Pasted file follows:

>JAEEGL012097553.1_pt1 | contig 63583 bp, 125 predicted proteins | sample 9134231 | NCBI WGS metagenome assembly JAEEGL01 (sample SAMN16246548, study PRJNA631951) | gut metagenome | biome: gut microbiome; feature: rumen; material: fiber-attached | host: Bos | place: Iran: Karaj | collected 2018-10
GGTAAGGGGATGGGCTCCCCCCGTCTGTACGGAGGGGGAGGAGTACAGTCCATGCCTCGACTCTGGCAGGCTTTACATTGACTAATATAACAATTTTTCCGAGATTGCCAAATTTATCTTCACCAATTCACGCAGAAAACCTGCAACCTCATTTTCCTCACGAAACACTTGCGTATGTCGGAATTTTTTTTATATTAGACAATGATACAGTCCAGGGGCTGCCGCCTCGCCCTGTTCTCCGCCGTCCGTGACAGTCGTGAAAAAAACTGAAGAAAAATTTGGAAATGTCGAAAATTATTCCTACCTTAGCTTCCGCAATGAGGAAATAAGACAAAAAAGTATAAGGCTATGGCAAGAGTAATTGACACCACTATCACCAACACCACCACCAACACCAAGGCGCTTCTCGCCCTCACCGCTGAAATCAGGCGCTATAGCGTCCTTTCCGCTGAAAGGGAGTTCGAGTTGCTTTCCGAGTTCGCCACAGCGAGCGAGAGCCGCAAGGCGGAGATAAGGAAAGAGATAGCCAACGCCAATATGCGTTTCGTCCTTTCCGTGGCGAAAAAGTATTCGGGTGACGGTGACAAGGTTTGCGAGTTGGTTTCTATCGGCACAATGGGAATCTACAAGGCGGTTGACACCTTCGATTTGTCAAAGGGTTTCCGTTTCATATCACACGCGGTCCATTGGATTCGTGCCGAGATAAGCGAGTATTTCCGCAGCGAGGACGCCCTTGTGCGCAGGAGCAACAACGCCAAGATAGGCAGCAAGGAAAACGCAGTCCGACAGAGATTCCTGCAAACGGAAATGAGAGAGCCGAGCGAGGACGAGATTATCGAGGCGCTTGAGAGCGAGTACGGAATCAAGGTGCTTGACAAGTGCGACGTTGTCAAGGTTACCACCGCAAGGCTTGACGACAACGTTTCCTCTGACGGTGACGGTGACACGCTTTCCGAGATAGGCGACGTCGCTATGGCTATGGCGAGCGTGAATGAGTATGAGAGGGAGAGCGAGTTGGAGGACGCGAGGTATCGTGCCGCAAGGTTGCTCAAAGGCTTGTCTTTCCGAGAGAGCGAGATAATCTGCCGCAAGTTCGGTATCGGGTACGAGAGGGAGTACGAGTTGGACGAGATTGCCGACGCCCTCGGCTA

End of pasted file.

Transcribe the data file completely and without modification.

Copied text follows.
>JAEEGL012097553.1_pt1 | contig 63583 bp, 125 predicted proteins | sample 9134231 | NCBI WGS metagenome assembly JAEEGL01 (sample SAMN16246548, study PRJNA631951) | gut metagenome | biome: gut microbiome; feature: rumen; material: fiber-attached | host: Bos | place: Iran: Karaj | collected 2018-10
GGTAAGGGGATGGGCTCCCCCCGTCTGTACGGAGGGGGAGGAGTACAGTCCATGCCTCGACTCTGGCAGGCTTTACATTGACTAATATAACAATTTTTCCGAGATTGCCAAATTTATCTTCACCAATTCACGCAGAAAACCTGCAACCTCATTTTCCTCACGAAACACTTGCGTATGTCGGAATTTTTTTTATATTAGACAATGATACAGTCCAGGGGCTGCCGCCTCGCCCTGTTCTCCGCCGTCCGTGACAGTCGTGAAAAAAACTGAAGAAAAATTTGGAAATGTCGAAAATTATTCCTACCTTAGCTTCCGCAATGAGGAAATAAGACAAAAAAGTATAAGGCTATGGCAAGAGTAATTGACACCACTATCACCAACACCACCACCAACACCAAGGCGCTTCTCGCCCTCACCGCTGAAATCAGGCGCTATAGCGTCCTTTCCGCTGAAAGGGAGTTCGAGTTGCTTTCCGAGTTCGCCACAGCGAGCGAGAGCCGCAAGGCGGAGATAAGGAAAGAGATAGCCAACGCCAATATGCGTTTCGTCCTTTCCGTGGCGAAAAAGTATTCGGGTGACGGTGACAAGGTTTGCGAGTTGGTTTCTATCGGCACAATGGGAATCTACAAGGCGGTTGACACCTTCGATTTGTCAAAGGGTTTCCGTTTCATATCACACGCGGTCCATTGGATTCGTGCCGAGATAAGCGAGTATTTCCGCAGCGAGGACGCCCTTGTGCGCAGGAGCAACAACGCCAAGATAGGCAGCAAGGAAAACGCAGTCCGACAGAGATTCCTGCAAACGGAAATGAGAGAGCCGAGCGAGGACGAGATTATCGAGGCGCTTGAGAGCGAGTACGGAATCAAGGTGCTTGACAAGTGCGACGTTGTCAAGGTTACCACCGCAAGGCTTGACGACAACGTTTCCTCTGACGGTGACGGTGACACGCTTTCCGAGATAGGCGACGTCGCTATGGCTATGGCGAGCGTGAATGAGTATGAGAGGGAGAGCGAGTTGGAGGACGCGAGGTATCGTGCCGCAAGGTTGCTCAAAGGCTTGTCTTTCCGAGAGAGCGAGATAATCTGCCGCAAGTTCGGTATCGGGTACGAGAGGGAGTACGAGTTGGACGAGATTGCCGACGCCCTCGGCTA